I found myself wondering why it was that I came to appreciate the “coffee shack” I lived in as a child and then it occurred to me, it was because of the mess – not simply the mess of things being soiled or dirty from a day playing outside in the rain and mud – but the mess that comes with living life. Whether at work or in school; at home or in the church we faced a myriad of challenges in our lives.
It is tempting to avoid the mess of Holy Week on Easter Sunday morning.
We dress up in our finest. We want to feel the warmth and glow of the morning sun wash over us. We convince ourselves that the triumph of Easter is what brings us here.
But we diminish the power and significance of this day when we fail to recognize that we cannot help but bring the messiness of our own lives to this moment - all of the pain and suffering we have known; all of the anger and regret; all of the envy and jealousy. If there is a lesson to be learned from our reading from The Gospel According to Mark, it is this: The joy of every Easter comes through the sorrow of Holy Week and especially Good Friday.
Worry was on the minds of Mary Magdalene, Mary, and Salome when they brought spices to tomb where Jesus was buried. “Who will roll away the stone for us?” they asked.
When they were instructed by a young man at the tomb to go and tell the disciples that Jesus was no longer there but that he had been raised up from death, they are stunned. They did not simply leave the tomb, they fled in terror. They said nothing to anyone because they were afraid.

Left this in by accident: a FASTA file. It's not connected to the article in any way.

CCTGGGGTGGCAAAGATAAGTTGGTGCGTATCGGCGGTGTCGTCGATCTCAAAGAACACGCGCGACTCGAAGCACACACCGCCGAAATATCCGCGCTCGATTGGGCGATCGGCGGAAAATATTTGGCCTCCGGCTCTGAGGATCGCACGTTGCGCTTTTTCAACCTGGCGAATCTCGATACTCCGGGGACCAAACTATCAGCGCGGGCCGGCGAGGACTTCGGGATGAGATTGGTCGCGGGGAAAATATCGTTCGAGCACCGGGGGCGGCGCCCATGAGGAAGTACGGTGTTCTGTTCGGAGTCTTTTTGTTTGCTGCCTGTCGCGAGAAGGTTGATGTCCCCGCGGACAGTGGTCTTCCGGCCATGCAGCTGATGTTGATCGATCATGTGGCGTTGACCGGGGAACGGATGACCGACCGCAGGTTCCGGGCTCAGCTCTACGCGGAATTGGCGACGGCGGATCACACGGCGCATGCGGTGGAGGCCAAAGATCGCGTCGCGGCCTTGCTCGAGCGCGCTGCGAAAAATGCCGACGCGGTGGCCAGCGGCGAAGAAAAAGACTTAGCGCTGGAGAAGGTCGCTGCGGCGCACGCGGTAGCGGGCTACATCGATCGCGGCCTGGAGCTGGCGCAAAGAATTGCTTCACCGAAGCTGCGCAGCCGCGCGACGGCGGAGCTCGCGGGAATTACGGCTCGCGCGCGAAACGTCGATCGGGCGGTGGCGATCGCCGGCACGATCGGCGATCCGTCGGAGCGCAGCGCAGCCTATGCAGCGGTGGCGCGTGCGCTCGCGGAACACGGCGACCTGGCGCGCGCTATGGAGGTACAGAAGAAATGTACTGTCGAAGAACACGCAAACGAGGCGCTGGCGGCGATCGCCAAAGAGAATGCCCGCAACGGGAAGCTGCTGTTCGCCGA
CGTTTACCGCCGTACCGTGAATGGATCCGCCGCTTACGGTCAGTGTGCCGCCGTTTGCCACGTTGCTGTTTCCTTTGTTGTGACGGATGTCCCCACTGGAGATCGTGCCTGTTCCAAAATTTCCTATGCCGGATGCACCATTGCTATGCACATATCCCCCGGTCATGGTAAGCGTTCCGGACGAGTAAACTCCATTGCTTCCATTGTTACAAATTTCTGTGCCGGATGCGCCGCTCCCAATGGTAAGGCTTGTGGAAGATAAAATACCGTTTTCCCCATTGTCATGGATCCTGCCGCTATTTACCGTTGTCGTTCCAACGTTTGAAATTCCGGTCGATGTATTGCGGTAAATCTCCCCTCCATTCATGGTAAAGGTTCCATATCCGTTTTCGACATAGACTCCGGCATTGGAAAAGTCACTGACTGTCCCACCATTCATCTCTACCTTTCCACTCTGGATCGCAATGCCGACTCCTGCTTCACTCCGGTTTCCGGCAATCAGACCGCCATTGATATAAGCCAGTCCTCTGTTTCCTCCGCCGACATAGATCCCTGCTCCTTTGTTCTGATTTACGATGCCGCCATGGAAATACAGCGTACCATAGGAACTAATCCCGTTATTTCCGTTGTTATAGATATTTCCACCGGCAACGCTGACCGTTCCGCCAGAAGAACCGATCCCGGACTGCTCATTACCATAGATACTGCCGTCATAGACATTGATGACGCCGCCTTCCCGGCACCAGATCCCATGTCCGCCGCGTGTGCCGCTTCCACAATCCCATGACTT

Worry and anxiety. Terror and fear. Doubt and shock. We know of such feelings.
Later when Mary Magdalene told the disciples what had happened, none of the men would believe it. I can only imagine her frustration and the frustration of the other women.
We may tend to be critical of the disciples and others on that first Easter Sunday morning. But given the events of the week prior to Jesus’ death, is it any wonder that the women ran away and initially say nothing to anyone [and when they do, the men], miss the point. Those who carried out the trial and crucifixion laid the fault or blame on the people for their pettiness. (Christian Century, March 14, 2018, page 22). What we take for the triumphal entry of Jesus into the city of Jerusalem was short-lived.
The power and promise of the resurrection on this Easter day comes to all of us through the sadness of Holy Week and the sorrow of Good Friday. The road to Jerusalem and the way to Calgary is narrow.
We are all on that narrow way.
I am not afraid of the dark anymore because I know that out of darkness, there has come a great light. Our friend Anthony Pfluke is right to call us to “make the most every breath” we take; to “make the best of every moment” of our lives; to “make the best for our children;” to “live a life of intention, to arise.”
We “look to the light” on this Easter Day. We look to the light out of the darkness of Good Friday. We look to the light out of the darkness of our own lives.
Let us open our eyes and not be afraid. Let us dry our tears.
Let us drive out the darkness with the light of Ke Akua’s love and in doing so, come to know the power and promise of the resurrection.
“We will rise!”
[ Today's photo accompanying this sermon is courtesy of Karen Rollins, who took it during this morning's service, and posted it the church Facebook Group page. Mahalo, Karen! ]